Skip to main content

Solar fuel

Contact: Dr Asif Tahir

What is solar fuel?

Clean energy and sustainable environment are significant challenges that the world is facing. Research into transportable and storable fuels (solar fuel) from renewable resources can make a vital contribution to address these challenges.

Solar fuels such as H2 produced from renewable resources (water and sunlight) and chemicals such as methanol, ethanol, methane and syngas, produced by photoreduction of CO2, can make solar energy highly distributable, from small- to large-scale applications.

Solar fuel includes fuels in which energy from the sun has been stored in a chemical band of a compound. An ideal technology for producing solar fuel using sunlight and water is artificial photosynthesis, which aims to emulate natural photosynthesis using man-made materials. Artificial photosynthetic conversion of solar energy to chemical (solar) fuel will be a vital future energy carrier.

Cost-effective solar fuel production

We are working on the fundamental material challenges which hinder cost-effective solar fuel production. We are designing new materials with suitable bandgap, bandedge positions, efficient charge separation and transport properties, stable and cost-effective fabrication for spontaneous water splitting and CO2 photoreduction for solar fuel generation.

Our material design strategies involve:

Computational simulation of semiconductor materials is a powerful tool to understand the optoelectronic properties of materials which provide a firm pathway to design novel materials. Density functional theory (DFT) calculations provide accurate description of band structure and charge localisation in relevant band states of a material.

Electronic properties, ionic radius, crystal structure and prediction based on first-principle calculations are essential to design and develop novel photocatalyst materials.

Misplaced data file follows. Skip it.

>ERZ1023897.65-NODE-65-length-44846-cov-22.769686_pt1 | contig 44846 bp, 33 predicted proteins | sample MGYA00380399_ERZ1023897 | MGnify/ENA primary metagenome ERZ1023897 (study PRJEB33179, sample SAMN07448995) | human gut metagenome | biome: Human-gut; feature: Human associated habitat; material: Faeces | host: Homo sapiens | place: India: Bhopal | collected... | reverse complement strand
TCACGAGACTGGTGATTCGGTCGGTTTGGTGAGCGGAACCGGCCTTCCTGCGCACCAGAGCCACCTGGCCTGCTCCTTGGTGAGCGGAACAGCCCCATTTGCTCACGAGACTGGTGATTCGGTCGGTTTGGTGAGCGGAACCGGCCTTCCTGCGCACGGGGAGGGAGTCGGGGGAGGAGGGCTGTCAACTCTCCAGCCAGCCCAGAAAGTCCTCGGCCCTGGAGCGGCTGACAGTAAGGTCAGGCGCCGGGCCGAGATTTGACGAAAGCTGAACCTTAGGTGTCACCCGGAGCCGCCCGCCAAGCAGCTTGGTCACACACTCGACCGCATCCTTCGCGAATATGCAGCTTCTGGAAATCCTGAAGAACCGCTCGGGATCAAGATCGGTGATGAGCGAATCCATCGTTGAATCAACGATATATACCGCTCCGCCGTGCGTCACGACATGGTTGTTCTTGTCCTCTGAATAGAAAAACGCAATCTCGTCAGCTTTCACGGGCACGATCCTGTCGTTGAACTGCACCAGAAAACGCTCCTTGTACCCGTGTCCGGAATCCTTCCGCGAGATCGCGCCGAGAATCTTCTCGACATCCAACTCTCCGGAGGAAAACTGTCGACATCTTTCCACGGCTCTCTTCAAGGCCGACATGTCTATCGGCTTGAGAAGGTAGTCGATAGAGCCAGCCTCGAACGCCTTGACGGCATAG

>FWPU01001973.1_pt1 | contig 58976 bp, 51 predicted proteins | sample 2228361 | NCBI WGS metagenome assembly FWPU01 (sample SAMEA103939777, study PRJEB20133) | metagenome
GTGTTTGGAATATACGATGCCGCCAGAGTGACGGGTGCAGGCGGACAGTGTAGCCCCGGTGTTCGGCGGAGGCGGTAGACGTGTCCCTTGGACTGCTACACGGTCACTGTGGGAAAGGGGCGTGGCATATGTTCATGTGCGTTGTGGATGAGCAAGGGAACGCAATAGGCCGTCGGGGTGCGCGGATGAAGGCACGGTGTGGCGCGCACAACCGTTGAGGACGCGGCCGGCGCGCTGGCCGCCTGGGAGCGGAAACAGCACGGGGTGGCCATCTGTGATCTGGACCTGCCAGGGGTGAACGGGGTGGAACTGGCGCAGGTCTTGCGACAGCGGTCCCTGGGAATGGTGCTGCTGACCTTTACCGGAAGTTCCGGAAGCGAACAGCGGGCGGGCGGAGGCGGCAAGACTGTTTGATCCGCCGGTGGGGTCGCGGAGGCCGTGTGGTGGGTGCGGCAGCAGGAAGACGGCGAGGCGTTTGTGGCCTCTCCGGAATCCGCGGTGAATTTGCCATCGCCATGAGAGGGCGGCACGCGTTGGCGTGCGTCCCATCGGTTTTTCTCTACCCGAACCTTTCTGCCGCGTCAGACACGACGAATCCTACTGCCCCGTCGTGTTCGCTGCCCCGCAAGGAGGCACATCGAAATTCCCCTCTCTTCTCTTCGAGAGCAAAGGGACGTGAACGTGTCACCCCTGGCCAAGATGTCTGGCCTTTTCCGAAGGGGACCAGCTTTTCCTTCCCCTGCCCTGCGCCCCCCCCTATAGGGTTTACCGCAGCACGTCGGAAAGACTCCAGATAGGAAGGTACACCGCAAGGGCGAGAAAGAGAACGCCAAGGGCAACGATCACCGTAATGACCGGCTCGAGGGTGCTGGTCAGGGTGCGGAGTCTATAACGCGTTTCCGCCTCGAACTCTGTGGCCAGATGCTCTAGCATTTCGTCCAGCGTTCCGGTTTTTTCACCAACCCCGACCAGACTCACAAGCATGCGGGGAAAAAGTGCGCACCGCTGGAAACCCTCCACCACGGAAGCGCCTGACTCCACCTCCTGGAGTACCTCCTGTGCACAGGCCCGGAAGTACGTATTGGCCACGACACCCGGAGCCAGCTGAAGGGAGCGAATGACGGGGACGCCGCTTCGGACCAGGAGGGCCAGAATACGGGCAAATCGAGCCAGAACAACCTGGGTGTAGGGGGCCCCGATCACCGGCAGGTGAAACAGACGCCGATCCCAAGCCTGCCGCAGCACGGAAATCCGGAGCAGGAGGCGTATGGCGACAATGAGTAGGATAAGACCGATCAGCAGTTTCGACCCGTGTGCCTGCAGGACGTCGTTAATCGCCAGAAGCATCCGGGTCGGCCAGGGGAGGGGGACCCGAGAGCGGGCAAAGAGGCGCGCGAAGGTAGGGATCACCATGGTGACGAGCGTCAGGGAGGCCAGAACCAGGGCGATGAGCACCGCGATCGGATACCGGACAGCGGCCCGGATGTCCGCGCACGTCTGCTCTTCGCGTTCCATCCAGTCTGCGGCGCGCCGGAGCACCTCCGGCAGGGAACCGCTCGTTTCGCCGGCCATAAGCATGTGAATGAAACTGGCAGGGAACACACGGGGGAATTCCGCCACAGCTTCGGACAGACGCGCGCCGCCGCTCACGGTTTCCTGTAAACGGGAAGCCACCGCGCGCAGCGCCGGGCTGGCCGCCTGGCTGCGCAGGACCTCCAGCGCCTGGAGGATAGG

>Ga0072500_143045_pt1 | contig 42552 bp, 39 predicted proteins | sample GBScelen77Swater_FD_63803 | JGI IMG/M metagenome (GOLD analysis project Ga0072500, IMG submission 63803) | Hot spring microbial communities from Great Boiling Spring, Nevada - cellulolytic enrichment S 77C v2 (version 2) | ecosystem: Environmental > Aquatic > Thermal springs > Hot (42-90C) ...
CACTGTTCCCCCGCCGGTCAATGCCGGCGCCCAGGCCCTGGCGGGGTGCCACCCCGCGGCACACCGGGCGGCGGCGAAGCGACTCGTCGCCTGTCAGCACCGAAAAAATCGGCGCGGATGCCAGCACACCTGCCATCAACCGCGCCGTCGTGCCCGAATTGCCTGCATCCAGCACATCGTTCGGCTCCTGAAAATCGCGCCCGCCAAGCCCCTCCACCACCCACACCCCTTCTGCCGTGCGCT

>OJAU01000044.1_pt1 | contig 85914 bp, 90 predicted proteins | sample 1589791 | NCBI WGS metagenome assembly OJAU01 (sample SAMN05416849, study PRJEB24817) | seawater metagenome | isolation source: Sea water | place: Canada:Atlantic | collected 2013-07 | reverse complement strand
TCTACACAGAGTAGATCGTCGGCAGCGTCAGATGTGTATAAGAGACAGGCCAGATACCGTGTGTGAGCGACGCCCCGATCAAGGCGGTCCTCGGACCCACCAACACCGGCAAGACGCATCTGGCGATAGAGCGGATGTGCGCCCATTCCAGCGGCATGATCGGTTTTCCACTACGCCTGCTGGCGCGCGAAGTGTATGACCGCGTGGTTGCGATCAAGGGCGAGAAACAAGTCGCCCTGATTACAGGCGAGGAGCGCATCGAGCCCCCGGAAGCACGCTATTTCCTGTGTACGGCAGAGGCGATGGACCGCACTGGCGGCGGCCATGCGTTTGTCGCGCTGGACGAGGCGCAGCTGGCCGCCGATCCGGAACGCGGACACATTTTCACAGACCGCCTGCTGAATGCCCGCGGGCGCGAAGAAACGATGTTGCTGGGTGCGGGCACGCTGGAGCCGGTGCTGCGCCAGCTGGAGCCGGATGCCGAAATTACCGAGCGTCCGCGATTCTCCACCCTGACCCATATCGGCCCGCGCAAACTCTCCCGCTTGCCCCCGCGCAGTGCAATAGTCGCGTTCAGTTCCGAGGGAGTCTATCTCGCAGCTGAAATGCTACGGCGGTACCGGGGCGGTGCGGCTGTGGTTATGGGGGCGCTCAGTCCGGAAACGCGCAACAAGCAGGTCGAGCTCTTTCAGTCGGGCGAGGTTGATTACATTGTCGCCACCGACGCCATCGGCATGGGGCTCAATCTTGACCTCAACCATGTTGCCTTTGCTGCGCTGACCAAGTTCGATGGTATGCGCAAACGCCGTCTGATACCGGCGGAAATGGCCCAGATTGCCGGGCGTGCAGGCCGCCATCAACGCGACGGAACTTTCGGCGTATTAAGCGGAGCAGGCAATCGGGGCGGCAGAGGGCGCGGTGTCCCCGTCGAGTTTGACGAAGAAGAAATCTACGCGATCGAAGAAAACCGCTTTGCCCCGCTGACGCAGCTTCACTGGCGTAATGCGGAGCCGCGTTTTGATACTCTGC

A range of computational software such as Gaussian 09, Quantum Espresso, and QuantumWise-ATK are used to simulations of Band structure, DOS, PDOS, energy level diagram, charge analysis phonon coupling and interface interaction.

Methods of nanoarchitecture (1D, 2D and 3D) controlled material synthesis must be developed in accordance with green chemistry and be compatible with device manufacture to ensure that green principles are followed throughout the fabrication and scale-up process.

Our in-house developed green chemistry top-down material fabrication approach employs direct deposition from the vapour phase, which provides increased atom efficiency and reduced waste production. Hence we are investigating the potential variants of chemical vapour deposition such as AACVD, APCVD, AATVD, for use in 'green nanotechnology'.

Our fabrication also includes other state-of-the-art spray pyrolysis (SP) electrodeposition (ED), hydrothermal and sol-get routes.

The organic pollutants in industrial effluent are classified as bio-recalcitrant. Biological processes are not able to biodegrade these pollutants due to their antioxidant properties, high chemical stability and low biodegradability. Thus, a low energy and cost-effective process is required to degrade the pollutants.

Advanced Oxidation Processes (AOPs) based on sunlight photocatalysis are an emerging cost-effective technology, which utilise solar energy and degrades the organic content present in the wastewater to non-toxic natural compounds. Depending upon chromophore (N=N, C=C, C=O) and auxochrome (-OH, -NH2, -NR2,-CHO, -COOH, -SO3H) functional groups, we design appropriate semiconductor photocatalysts for complete decomposition of environmental pollutants.